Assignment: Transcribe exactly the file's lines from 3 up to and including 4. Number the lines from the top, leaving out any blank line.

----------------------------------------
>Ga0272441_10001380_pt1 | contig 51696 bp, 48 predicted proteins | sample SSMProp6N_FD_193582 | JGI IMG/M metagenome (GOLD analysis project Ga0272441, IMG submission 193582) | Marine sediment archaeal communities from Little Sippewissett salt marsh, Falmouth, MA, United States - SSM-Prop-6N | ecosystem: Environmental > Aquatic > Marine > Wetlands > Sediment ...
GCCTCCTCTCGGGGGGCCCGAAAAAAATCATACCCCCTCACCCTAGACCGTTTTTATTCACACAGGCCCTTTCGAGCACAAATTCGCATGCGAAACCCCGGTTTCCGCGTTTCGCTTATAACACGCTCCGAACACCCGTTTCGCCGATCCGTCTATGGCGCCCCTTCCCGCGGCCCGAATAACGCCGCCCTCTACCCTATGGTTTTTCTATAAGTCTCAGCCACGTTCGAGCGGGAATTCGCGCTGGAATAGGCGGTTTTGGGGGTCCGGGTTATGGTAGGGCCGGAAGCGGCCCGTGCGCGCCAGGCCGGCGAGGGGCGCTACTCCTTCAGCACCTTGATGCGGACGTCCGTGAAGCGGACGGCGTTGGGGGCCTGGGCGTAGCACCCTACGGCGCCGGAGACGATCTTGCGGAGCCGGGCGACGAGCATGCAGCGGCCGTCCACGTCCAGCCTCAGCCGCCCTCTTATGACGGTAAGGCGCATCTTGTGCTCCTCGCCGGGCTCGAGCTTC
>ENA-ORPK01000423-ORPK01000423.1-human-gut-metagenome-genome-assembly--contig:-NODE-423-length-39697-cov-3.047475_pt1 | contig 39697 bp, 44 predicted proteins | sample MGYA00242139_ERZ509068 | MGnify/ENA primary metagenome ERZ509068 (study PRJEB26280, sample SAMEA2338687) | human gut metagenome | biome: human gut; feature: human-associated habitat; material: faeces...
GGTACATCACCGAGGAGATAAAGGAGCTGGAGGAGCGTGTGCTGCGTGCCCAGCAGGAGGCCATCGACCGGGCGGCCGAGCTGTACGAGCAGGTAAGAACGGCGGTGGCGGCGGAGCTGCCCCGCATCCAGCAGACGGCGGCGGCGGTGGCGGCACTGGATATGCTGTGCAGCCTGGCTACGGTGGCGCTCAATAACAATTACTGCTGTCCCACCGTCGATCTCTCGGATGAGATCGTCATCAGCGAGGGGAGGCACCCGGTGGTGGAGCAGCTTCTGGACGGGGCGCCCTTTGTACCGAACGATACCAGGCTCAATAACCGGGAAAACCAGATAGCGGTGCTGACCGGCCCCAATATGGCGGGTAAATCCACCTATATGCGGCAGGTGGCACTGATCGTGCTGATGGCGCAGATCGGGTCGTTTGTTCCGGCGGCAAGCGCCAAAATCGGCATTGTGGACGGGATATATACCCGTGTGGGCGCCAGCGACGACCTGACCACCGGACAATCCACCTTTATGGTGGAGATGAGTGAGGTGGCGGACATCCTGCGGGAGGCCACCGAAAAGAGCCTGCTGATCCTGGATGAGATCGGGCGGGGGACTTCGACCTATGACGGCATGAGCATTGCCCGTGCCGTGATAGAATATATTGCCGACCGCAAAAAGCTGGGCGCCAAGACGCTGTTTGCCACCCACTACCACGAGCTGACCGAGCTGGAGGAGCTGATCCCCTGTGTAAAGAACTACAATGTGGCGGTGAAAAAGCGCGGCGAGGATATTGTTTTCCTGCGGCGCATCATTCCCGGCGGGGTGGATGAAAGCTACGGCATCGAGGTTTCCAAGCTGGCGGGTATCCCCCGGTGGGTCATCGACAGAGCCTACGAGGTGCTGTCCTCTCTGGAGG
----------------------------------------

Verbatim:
>ENA-ORPK01000423-ORPK01000423.1-human-gut-metagenome-genome-assembly--contig:-NODE-423-length-39697-cov-3.047475_pt1 | contig 39697 bp, 44 predicted proteins | sample MGYA00242139_ERZ509068 | MGnify/ENA primary metagenome ERZ509068 (study PRJEB26280, sample SAMEA2338687) | human gut metagenome | biome: human gut; feature: human-associated habitat; material: faeces...
GGTACATCACCGAGGAGATAAAGGAGCTGGAGGAGCGTGTGCTGCGTGCCCAGCAGGAGGCCATCGACCGGGCGGCCGAGCTGTACGAGCAGGTAAGAACGGCGGTGGCGGCGGAGCTGCCCCGCATCCAGCAGACGGCGGCGGCGGTGGCGGCACTGGATATGCTGTGCAGCCTGGCTACGGTGGCGCTCAATAACAATTACTGCTGTCCCACCGTCGATCTCTCGGATGAGATCGTCATCAGCGAGGGGAGGCACCCGGTGGTGGAGCAGCTTCTGGACGGGGCGCCCTTTGTACCGAACGATACCAGGCTCAATAACCGGGAAAACCAGATAGCGGTGCTGACCGGCCCCAATATGGCGGGTAAATCCACCTATATGCGGCAGGTGGCACTGATCGTGCTGATGGCGCAGATCGGGTCGTTTGTTCCGGCGGCAAGCGCCAAAATCGGCATTGTGGACGGGATATATACCCGTGTGGGCGCCAGCGACGACCTGACCACCGGACAATCCACCTTTATGGTGGAGATGAGTGAGGTGGCGGACATCCTGCGGGAGGCCACCGAAAAGAGCCTGCTGATCCTGGATGAGATCGGGCGGGGGACTTCGACCTATGACGGCATGAGCATTGCCCGTGCCGTGATAGAATATATTGCCGACCGCAAAAAGCTGGGCGCCAAGACGCTGTTTGCCACCCACTACCACGAGCTGACCGAGCTGGAGGAGCTGATCCCCTGTGTAAAGAACTACAATGTGGCGGTGAAAAAGCGCGGCGAGGATATTGTTTTCCTGCGGCGCATCATTCCCGGCGGGGTGGATGAAAGCTACGGCATCGAGGTTTCCAAGCTGGCGGGTATCCCCCGGTGGGTCATCGACAGAGCCTACGAGGTGCTGTCCTCTCTGGAGG